NEW DELHI - India set out a series of ambitious environmental targets Friday including reducing its carbon intensity by 35 percent by 2030, but rejected calls to curb coal use, saying developed countries were mostly to blame for climate change.
In an action plan submitted to the UN ahead of a major environmental conference in Paris, India also pledged to generate 40 percent of its electricity from renewable sources within 15 years.
"We are confident we will achieve the 35 percent (target) by 2030," Environment Minister Prakash Javadekar said, adding that "it is a huge jump for India, therefore it is a very ambitious target".
Yet India also vowed to continue expanding its use of coal - it plans to double coal production to one billion tonnes by 2020 - saying it was vital to meet the needs of its burgeoning economy, which grew seven percent last quarter.
"The developed world has polluted the Earth and we are suffering. Still, we want to become part of the solution and give results," Javadekar said, adding that wealthy countries "historically responsible for climate change must walk the talk".
The goals, known as Intended Nationally Determined Contributions (INDCs) were submitted to the UN ahead of the COP21 meeting in November, which will seek to forge a global agreement on curbing Earth-warming emissions.
India, the world's third biggest carbon-emitting country, did not promise any absolute cuts in emissions, but vowed to slash carbon intensity - the amount of pollution per dollar of GDP.
While the new goals would take India's capacity for renewable energy by 2030 to more than double the 175,000 megawatts currently targeted, coal will "continue to dominate power generation" in the future it said in its UN submission.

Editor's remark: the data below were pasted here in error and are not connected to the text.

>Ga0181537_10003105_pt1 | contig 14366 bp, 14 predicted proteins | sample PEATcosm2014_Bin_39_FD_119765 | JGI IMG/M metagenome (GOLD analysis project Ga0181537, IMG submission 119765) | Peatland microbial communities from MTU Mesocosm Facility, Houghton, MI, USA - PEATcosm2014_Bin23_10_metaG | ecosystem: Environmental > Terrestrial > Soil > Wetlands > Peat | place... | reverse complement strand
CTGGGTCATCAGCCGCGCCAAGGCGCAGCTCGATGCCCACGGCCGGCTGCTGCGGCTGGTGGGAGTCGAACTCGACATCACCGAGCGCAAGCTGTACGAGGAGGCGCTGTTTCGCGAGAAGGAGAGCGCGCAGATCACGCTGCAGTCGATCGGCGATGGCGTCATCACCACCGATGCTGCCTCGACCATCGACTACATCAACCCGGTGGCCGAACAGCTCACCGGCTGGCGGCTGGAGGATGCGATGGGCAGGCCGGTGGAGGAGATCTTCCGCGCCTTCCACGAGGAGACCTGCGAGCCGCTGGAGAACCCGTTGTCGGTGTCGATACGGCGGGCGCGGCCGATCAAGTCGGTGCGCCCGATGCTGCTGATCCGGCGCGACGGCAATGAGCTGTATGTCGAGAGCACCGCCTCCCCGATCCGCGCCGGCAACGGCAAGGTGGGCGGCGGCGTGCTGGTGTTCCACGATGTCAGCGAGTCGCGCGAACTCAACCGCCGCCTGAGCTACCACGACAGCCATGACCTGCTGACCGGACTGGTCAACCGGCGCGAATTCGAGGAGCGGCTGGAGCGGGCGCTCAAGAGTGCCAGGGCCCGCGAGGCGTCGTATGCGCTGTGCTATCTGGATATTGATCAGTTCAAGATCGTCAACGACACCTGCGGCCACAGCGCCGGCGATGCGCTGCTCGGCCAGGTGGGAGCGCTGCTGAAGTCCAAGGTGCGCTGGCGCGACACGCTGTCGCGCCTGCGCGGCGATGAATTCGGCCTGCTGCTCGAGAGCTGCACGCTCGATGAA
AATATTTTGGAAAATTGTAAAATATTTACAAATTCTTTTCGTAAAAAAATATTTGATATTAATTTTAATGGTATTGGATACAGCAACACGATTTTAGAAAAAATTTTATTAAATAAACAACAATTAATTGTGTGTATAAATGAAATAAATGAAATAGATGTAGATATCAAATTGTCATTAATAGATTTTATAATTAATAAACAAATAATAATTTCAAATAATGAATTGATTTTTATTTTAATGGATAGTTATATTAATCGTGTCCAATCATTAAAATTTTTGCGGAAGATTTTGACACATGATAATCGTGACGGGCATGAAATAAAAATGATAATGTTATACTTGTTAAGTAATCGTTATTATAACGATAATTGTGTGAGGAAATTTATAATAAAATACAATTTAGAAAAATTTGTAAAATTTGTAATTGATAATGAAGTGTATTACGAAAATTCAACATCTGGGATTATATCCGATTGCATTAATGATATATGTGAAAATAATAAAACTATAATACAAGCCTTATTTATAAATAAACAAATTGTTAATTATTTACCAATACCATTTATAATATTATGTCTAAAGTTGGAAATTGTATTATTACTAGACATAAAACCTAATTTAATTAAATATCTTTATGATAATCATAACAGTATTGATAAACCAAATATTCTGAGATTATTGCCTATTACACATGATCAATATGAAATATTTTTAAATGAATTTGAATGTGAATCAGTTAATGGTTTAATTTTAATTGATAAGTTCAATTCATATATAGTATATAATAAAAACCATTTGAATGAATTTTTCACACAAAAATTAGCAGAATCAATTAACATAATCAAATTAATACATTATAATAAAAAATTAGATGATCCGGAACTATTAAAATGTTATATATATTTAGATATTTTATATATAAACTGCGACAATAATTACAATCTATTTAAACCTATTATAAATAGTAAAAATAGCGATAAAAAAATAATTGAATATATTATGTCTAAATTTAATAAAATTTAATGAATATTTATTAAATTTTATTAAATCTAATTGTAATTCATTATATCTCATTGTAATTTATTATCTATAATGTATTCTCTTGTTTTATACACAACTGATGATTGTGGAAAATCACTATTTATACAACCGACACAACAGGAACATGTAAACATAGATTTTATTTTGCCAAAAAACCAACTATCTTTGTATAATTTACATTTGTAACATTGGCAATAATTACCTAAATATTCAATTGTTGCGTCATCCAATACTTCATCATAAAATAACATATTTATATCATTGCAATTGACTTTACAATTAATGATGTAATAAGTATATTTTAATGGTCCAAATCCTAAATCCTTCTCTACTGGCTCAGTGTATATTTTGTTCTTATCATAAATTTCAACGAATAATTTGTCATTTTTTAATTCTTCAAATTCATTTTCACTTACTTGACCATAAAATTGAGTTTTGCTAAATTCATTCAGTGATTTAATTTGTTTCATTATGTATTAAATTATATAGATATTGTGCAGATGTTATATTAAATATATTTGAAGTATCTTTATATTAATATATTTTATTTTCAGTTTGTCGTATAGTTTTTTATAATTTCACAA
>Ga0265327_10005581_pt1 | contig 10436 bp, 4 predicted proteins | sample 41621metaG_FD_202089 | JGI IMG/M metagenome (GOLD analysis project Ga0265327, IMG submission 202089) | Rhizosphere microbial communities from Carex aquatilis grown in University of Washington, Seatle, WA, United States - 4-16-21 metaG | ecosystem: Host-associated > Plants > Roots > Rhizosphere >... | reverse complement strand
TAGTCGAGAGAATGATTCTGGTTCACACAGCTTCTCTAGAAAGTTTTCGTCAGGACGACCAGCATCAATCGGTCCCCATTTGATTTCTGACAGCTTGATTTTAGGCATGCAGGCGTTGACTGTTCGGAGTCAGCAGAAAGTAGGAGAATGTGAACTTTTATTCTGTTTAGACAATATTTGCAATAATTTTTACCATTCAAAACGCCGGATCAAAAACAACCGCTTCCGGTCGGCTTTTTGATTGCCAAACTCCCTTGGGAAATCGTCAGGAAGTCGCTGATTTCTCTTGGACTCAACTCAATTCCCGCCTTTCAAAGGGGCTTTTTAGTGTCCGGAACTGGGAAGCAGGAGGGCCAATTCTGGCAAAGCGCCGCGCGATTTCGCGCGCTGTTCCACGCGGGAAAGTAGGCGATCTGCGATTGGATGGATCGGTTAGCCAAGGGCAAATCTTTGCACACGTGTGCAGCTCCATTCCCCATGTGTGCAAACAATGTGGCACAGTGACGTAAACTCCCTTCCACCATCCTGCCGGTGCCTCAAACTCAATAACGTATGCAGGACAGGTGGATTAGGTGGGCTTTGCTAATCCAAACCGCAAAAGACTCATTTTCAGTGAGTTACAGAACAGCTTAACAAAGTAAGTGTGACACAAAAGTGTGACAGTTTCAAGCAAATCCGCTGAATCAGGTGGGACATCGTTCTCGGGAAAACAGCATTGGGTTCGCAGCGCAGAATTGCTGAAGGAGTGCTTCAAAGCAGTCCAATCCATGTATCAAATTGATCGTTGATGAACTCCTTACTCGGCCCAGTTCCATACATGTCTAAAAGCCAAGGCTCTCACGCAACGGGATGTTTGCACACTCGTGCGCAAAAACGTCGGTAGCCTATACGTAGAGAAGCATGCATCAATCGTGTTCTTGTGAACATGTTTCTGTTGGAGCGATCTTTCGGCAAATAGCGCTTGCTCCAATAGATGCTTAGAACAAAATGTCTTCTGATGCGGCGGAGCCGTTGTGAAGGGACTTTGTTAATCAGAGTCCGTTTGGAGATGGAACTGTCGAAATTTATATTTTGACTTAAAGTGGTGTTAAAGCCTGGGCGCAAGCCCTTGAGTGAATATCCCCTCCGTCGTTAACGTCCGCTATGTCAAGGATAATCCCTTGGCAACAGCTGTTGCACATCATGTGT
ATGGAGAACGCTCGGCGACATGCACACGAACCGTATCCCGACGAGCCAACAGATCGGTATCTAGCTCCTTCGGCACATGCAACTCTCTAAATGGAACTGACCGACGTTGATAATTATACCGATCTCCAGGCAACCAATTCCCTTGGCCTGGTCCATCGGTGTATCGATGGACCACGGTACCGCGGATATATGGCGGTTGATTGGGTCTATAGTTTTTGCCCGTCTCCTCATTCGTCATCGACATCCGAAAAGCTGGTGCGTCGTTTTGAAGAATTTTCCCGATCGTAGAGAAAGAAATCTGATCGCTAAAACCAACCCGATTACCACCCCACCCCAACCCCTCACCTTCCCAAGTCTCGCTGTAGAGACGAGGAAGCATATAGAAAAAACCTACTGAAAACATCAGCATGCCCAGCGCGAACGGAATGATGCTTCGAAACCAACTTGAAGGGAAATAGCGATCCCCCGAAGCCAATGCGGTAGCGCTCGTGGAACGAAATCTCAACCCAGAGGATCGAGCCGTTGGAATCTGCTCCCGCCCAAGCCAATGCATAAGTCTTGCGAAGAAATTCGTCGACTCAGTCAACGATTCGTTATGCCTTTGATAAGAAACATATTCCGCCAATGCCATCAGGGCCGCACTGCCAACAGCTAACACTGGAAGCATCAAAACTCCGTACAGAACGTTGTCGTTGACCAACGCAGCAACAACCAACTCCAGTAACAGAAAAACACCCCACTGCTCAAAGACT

Unlike the world's top two emitters, the United States and China - which has pledged to cut carbon intensity by 60-65 percent over the same period - India has balked at committing to major emission targets.
India argues that tougher targets would compromise efforts to boost living standards of more than a quarter of its 1.2 billion population who live in poverty.
"We are an emerging economy but we are still a poor country. This fact cannot be changed," Javadekar said, emphasising the country's first priority was to lift the living standards of the poor.
Coal plan 'baffling'
Prime Minister Narendra Modi stormed to power last year promising to ramp up energy production to help end crippling blackouts and bring power to more than 300 million Indians currently without electricity.
US President Barack Obama has urged Modi to act on the environment, stressing during the prime minister's recent US trip that "India's leadership in this upcoming conference will set the tone not just for today but for decades to come".
Several experts lauded New Delhi's steps announced Friday, describing them as positive given the country's developmental challenges.
"From all angles, India's INDC is as good as China's and better than the US's considering that both these countries have higher emissions than India," said Chandra Bhushan of the Delhi-based Centre for Science and Environment.
The US and China were economically "more capable" of reducing their emissions and mitigating climate change, he added.
New Delhi estimates that at least $2.5 trillion would be required to achieve India's climate change goals, which include increasing forest cover, between now and 2030.
"Despite huge developmental challenges, India has put forward a climate action plan that is far superior to ones proposed by the US and EU," Sandeep Chachra, ActionAid India's Executive Director, said.
However, environmental campaigners criticised the failure to curb coal use, saying it would hurt green efforts and worsen problems such as air pollution, water scarcity and forest destruction.
"India's continued commitment to expand coal power capacity is baffling," said Pujarini Sen, a senior Greenpeace India campaigner.
"Further expansion of coal power will hamper India's development prospects." India sits on the world's fifth-largest coal reserves and already depends on coal-fired plants for more than 60 percent of its power, while the country's population is set to overtake that of Asian rival China in the next two decades.
Developing countries want rich nations to bear most of the burden for curbing emissions, which requires a costly shift from cheap fossil fuels to less polluting energy sources, and accuse them of hypocrisy in heaping demands on poorer nations.
In Paris, nations will aim to seal a pact to cap temperature rises at no more than two degrees Celsius (3.6 Fahrenheit) from pre-industrial times.
The level is still expected to cause droughts and disasters but is considered by scientists to be comparatively manageable.